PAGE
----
I recently finished studying the book of Matthew with a group of women. It took us a year and a half. After spending so much time in Matthew, it’s difficult to decide what to focus on. Joseph’s radical obedience? An angel appeared to him in a dream four times and he immediately did something incredible: married a pregnant woman, left his home to go live in Egypt, left Egypt and returned to Israel, and then specifically to Galilee (Matthew 1-2). Or how most of the people Jesus healed came to Him or were brought to Him (8:1-4, 8:5-13, 8:16, 8:28-32, 9:1-8, 9:18-22, 9:27-31, 9:32-33)?
OR how about Matthew 14:12-21, where Jesus does an insane thing? A large crowd has come to Him for healing, but as evening approaches, His disciples want to send them away so they can get something to eat. Jesus doesn’t send them away; he keeps them close and feeds five thousand men (plus women and children) with five loaves of bread and two fish. Once everyone finished, there were twelve basketfuls left over.
I wonder at the human capacity to take in this kind of a miracle, because shortly after (Matthew 15:32-38), the disciples are faced with the same dilemma: a huge, hungry crowd and very little food. Yet they don’t say, “Jesus, here are seven loaves of bread and a few fish. Could you do that amazing thing you did the other day? When you fed all those people with just a little bit of food? Thanks, that would be great.” No, Jesus tells them He doesn’t want them to send the people away and the disciples respond, “Where could we get enough bread in this remote place to feed such a crowd?”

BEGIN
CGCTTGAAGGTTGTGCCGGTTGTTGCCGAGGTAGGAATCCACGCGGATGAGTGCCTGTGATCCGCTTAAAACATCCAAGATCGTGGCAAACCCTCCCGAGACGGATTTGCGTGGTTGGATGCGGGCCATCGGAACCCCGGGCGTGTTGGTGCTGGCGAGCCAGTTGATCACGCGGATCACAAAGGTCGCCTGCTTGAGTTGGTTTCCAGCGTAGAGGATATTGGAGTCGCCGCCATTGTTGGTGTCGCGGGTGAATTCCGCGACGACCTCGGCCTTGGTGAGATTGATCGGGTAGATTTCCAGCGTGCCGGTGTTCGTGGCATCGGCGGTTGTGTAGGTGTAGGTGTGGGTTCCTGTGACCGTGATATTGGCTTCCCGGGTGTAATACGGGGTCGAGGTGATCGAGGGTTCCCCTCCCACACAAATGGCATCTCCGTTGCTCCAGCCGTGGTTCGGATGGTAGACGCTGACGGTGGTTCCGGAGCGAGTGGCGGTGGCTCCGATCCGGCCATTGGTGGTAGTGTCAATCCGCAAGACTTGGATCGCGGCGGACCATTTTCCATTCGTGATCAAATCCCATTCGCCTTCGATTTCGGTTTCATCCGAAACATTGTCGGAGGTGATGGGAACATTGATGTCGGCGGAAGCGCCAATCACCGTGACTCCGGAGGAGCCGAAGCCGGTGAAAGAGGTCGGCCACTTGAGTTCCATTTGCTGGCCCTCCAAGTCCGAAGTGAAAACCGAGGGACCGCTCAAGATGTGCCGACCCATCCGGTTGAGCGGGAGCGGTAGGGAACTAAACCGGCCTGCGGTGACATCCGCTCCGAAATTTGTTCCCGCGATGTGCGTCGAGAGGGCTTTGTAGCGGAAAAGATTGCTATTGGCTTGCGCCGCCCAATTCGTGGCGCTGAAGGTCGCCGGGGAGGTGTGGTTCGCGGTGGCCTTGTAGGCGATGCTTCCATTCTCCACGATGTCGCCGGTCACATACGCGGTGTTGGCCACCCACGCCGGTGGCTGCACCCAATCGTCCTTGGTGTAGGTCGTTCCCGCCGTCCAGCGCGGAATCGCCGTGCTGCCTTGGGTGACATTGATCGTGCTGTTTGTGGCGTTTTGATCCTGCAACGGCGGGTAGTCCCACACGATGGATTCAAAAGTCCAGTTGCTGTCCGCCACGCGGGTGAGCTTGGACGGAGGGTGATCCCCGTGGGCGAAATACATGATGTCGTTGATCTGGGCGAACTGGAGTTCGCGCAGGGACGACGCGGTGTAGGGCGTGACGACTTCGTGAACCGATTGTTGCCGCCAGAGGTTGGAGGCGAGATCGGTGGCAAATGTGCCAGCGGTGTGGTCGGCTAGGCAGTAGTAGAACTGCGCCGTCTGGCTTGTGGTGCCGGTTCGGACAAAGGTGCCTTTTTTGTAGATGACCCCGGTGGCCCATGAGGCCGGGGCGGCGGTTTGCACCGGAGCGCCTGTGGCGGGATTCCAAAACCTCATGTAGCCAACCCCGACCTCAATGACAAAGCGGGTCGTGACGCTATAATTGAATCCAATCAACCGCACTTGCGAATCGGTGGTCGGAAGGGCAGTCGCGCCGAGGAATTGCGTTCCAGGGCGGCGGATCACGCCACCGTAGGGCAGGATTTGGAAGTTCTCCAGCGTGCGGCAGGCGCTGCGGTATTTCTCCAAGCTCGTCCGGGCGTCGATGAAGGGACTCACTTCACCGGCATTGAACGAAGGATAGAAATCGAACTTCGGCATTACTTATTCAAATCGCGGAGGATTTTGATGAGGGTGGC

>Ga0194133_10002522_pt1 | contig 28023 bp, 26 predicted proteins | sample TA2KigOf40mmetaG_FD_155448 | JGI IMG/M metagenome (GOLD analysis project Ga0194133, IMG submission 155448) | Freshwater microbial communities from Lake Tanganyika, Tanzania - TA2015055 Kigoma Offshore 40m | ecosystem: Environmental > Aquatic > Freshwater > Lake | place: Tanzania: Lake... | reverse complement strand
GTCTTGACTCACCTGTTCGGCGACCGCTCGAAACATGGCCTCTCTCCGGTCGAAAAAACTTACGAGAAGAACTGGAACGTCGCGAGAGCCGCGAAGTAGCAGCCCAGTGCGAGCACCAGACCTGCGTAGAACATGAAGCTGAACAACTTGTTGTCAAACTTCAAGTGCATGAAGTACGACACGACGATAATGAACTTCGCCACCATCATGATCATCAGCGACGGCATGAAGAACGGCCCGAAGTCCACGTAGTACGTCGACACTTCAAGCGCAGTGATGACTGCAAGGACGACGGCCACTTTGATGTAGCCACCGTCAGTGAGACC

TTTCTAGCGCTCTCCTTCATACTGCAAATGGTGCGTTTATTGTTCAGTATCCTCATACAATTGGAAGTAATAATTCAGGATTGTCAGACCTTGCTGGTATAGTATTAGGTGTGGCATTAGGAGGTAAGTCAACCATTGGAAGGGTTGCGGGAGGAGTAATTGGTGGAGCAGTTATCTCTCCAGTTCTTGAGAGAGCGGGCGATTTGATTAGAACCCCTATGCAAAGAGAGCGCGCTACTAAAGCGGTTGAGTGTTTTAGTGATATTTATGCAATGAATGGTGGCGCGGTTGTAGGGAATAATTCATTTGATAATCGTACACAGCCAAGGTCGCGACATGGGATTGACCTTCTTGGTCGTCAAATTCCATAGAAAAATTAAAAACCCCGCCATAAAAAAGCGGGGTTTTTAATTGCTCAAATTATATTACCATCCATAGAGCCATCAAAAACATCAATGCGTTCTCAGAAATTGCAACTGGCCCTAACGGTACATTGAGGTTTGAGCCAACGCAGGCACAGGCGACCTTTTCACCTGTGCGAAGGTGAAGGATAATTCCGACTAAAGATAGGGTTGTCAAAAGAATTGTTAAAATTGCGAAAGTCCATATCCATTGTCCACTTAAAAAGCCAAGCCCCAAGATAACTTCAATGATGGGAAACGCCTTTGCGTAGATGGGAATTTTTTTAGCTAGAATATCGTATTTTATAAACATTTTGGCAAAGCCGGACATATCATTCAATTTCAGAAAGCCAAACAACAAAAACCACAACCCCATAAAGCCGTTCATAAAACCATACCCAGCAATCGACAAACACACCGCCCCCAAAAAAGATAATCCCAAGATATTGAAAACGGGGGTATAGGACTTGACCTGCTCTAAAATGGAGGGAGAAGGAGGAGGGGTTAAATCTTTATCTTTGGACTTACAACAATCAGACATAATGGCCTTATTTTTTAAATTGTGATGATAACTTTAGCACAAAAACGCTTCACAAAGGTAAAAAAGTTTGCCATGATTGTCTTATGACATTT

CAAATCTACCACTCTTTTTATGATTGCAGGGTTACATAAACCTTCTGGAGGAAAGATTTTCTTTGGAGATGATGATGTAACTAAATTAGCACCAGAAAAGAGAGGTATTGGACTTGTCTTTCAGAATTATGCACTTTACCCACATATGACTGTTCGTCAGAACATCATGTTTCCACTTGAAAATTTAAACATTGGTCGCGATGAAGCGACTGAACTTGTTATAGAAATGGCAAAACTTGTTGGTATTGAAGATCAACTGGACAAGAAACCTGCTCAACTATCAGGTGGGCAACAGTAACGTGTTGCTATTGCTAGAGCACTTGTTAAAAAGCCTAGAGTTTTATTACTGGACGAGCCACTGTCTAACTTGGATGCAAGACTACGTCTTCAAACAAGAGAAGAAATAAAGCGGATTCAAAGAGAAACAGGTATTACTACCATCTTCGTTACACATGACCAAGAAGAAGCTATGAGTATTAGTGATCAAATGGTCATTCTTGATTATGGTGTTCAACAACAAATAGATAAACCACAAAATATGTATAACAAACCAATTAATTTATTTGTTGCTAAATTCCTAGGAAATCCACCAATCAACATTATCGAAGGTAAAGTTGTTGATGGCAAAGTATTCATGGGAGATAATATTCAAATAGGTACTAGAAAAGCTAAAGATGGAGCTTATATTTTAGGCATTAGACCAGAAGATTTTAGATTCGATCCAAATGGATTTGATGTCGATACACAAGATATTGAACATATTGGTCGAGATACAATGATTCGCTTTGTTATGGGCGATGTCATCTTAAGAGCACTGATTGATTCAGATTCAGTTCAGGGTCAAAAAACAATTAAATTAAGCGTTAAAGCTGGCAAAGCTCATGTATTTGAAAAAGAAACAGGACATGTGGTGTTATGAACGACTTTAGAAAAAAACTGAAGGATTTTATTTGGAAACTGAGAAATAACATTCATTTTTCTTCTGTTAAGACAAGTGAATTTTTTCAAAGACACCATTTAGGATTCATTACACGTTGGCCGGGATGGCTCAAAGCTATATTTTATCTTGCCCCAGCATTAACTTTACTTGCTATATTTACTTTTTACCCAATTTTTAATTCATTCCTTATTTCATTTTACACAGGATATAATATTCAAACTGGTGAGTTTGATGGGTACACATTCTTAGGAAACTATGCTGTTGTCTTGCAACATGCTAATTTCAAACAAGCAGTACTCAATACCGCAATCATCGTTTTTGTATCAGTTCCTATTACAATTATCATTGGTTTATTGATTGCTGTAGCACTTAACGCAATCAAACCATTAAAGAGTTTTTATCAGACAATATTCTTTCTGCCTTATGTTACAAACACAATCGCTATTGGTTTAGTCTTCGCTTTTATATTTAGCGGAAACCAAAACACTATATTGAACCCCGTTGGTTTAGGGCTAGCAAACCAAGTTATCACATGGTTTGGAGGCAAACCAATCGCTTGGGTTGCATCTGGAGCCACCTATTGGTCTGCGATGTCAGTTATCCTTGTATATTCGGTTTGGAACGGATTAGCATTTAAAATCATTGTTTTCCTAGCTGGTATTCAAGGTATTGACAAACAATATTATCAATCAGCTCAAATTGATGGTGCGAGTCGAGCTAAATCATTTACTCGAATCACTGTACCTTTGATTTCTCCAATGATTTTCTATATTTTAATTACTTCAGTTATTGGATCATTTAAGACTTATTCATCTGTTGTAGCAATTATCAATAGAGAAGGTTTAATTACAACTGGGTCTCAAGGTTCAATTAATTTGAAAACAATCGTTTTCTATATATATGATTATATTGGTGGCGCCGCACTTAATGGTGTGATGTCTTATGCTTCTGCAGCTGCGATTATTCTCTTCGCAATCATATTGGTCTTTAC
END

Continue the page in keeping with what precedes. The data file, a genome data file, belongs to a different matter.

Huh. Where? Where?! Come on disciples!!
We don’t expect repeated miracles. The disciples didn’t, neither did the Israelites when they came out of Egypt, and it’s the same with twenty-first-century Christians. When God moves powerfully in my life, I tend to believe I’ve used up some sort of quota – that the next time things go wrong or become difficult He’s probably not going to provide in the same way.
I don’t know why we do this, but Jesus is so patient with us. In Matthew 15, He simply asks, “How many loaves do you have?” He takes the loaves, gives thanks, and then the disciples pass out the bread until everyone has eaten and there are leftovers once again. They didn’t expect it, but He did it anyway.
Maybe you’ve prayed desperately for something God didn’t provide in the way you hoped and now you guard yourself; you don’t want to pray expectantly and be crushed by disappointment or despair. Or maybe you’re like me – I believe He can, but I seldom believe He will. I identify with the father of the demon-possessed boy (Mark 9:24) who said “I do believe; help me overcome my unbelief!” I pray that God would strengthen our faith; that He would bless us by giving us eyes to see the ways He is still taking very little and multiplying it, until it becomes more than enough.